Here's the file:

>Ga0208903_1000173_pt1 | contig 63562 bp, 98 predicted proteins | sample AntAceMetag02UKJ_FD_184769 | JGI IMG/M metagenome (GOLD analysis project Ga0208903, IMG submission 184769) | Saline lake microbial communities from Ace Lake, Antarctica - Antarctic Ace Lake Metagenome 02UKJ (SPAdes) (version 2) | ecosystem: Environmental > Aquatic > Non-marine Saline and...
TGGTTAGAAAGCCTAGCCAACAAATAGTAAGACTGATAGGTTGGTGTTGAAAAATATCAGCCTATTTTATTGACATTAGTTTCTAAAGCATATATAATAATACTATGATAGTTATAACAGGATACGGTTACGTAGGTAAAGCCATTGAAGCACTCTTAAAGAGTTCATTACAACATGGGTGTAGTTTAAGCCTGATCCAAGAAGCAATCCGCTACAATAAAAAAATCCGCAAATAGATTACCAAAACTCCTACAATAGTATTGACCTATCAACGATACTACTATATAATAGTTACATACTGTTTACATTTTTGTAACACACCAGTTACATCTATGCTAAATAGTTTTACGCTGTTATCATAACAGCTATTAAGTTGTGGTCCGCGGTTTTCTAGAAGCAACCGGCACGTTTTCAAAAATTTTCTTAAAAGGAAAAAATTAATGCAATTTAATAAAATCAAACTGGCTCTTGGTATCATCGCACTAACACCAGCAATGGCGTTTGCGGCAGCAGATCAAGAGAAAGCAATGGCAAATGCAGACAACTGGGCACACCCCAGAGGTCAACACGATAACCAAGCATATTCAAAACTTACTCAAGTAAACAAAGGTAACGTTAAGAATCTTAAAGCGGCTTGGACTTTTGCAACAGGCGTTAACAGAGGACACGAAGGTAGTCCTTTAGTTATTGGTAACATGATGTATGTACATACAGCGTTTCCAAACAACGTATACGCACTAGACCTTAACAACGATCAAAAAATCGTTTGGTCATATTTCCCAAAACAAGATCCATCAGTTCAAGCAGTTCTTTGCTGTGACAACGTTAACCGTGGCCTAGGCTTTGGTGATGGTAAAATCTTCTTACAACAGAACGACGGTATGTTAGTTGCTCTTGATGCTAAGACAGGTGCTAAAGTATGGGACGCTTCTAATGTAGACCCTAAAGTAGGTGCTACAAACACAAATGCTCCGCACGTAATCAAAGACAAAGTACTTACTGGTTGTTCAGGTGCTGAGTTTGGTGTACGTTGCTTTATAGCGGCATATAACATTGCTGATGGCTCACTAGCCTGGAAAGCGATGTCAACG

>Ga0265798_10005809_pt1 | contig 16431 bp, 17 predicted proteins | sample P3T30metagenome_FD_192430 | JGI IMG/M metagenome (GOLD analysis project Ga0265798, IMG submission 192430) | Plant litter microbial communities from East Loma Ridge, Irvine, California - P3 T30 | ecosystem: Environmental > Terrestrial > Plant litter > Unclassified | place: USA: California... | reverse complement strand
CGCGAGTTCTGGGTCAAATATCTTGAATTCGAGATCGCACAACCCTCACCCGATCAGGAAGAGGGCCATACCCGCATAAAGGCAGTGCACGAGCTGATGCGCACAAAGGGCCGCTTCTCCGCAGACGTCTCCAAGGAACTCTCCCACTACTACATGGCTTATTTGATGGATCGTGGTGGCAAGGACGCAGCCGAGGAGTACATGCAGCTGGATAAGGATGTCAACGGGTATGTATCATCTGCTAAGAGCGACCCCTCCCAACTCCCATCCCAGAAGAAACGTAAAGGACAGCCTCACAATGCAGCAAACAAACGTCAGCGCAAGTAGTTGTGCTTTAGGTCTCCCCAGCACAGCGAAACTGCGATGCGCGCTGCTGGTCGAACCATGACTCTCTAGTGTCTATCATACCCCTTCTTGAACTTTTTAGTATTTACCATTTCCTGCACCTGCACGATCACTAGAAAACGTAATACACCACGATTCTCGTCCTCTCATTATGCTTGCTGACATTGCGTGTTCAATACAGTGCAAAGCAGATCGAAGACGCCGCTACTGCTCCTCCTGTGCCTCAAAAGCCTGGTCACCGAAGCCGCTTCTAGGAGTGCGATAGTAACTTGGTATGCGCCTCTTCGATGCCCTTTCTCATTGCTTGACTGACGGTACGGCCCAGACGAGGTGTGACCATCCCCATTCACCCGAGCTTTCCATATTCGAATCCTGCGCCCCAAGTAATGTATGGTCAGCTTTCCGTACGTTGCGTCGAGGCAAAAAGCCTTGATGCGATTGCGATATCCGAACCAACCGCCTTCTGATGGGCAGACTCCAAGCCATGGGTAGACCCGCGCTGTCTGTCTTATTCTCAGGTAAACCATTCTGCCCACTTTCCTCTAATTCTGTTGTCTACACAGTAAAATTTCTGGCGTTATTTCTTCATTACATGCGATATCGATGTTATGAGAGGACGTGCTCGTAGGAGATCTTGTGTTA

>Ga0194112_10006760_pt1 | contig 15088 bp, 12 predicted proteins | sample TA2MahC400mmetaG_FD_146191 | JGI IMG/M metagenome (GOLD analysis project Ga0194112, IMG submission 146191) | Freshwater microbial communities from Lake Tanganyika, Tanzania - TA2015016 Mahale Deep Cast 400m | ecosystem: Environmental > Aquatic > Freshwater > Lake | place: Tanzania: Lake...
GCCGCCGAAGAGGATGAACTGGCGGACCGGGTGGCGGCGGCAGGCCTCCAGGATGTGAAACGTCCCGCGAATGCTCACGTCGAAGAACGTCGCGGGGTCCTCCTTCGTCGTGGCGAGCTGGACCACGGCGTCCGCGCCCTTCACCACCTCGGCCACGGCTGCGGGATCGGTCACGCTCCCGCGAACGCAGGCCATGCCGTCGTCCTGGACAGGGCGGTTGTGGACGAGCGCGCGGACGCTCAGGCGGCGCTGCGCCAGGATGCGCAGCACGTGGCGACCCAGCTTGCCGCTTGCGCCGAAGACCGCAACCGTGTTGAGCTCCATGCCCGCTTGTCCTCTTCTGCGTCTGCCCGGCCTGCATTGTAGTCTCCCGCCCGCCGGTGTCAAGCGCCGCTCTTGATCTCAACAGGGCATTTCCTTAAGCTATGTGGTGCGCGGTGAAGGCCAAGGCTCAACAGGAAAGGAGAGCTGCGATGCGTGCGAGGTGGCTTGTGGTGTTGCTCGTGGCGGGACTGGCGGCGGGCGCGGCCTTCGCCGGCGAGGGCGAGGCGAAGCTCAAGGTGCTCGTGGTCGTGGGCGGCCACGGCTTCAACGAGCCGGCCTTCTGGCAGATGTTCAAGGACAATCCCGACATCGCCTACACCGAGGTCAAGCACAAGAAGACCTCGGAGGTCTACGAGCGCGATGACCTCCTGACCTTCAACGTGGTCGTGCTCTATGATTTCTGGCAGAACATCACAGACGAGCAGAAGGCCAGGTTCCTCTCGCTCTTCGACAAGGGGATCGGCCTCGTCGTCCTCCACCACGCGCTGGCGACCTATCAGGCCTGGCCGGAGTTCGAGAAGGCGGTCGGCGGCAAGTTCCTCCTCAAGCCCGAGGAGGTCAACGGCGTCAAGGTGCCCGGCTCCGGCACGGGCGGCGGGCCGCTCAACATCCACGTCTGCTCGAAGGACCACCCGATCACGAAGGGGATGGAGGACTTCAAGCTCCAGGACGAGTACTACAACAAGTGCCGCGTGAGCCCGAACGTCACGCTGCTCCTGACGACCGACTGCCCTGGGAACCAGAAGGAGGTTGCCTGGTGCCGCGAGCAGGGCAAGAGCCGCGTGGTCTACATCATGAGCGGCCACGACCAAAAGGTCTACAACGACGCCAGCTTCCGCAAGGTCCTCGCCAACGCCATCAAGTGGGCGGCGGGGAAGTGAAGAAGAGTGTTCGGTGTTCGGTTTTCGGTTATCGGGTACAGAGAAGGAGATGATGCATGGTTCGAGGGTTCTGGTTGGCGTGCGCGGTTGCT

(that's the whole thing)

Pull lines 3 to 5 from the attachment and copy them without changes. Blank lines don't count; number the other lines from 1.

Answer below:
>Ga0265798_10005809_pt1 | contig 16431 bp, 17 predicted proteins | sample P3T30metagenome_FD_192430 | JGI IMG/M metagenome (GOLD analysis project Ga0265798, IMG submission 192430) | Plant litter microbial communities from East Loma Ridge, Irvine, California - P3 T30 | ecosystem: Environmental > Terrestrial > Plant litter > Unclassified | place: USA: California... | reverse complement strand
CGCGAGTTCTGGGTCAAATATCTTGAATTCGAGATCGCACAACCCTCACCCGATCAGGAAGAGGGCCATACCCGCATAAAGGCAGTGCACGAGCTGATGCGCACAAAGGGCCGCTTCTCCGCAGACGTCTCCAAGGAACTCTCCCACTACTACATGGCTTATTTGATGGATCGTGGTGGCAAGGACGCAGCCGAGGAGTACATGCAGCTGGATAAGGATGTCAACGGGTATGTATCATCTGCTAAGAGCGACCCCTCCCAACTCCCATCCCAGAAGAAACGTAAAGGACAGCCTCACAATGCAGCAAACAAACGTCAGCGCAAGTAGTTGTGCTTTAGGTCTCCCCAGCACAGCGAAACTGCGATGCGCGCTGCTGGTCGAACCATGACTCTCTAGTGTCTATCATACCCCTTCTTGAACTTTTTAGTATTTACCATTTCCTGCACCTGCACGATCACTAGAAAACGTAATACACCACGATTCTCGTCCTCTCATTATGCTTGCTGACATTGCGTGTTCAATACAGTGCAAAGCAGATCGAAGACGCCGCTACTGCTCCTCCTGTGCCTCAAAAGCCTGGTCACCGAAGCCGCTTCTAGGAGTGCGATAGTAACTTGGTATGCGCCTCTTCGATGCCCTTTCTCATTGCTTGACTGACGGTACGGCCCAGACGAGGTGTGACCATCCCCATTCACCCGAGCTTTCCATATTCGAATCCTGCGCCCCAAGTAATGTATGGTCAGCTTTCCGTACGTTGCGTCGAGGCAAAAAGCCTTGATGCGATTGCGATATCCGAACCAACCGCCTTCTGATGGGCAGACTCCAAGCCATGGGTAGACCCGCGCTGTCTGTCTTATTCTCAGGTAAACCATTCTGCCCACTTTCCTCTAATTCTGTTGTCTACACAGTAAAATTTCTGGCGTTATTTCTTCATTACATGCGATATCGATGTTATGAGAGGACGTGCTCGTAGGAGATCTTGTGTTA

>Ga0194112_10006760_pt1 | contig 15088 bp, 12 predicted proteins | sample TA2MahC400mmetaG_FD_146191 | JGI IMG/M metagenome (GOLD analysis project Ga0194112, IMG submission 146191) | Freshwater microbial communities from Lake Tanganyika, Tanzania - TA2015016 Mahale Deep Cast 400m | ecosystem: Environmental > Aquatic > Freshwater > Lake | place: Tanzania: Lake...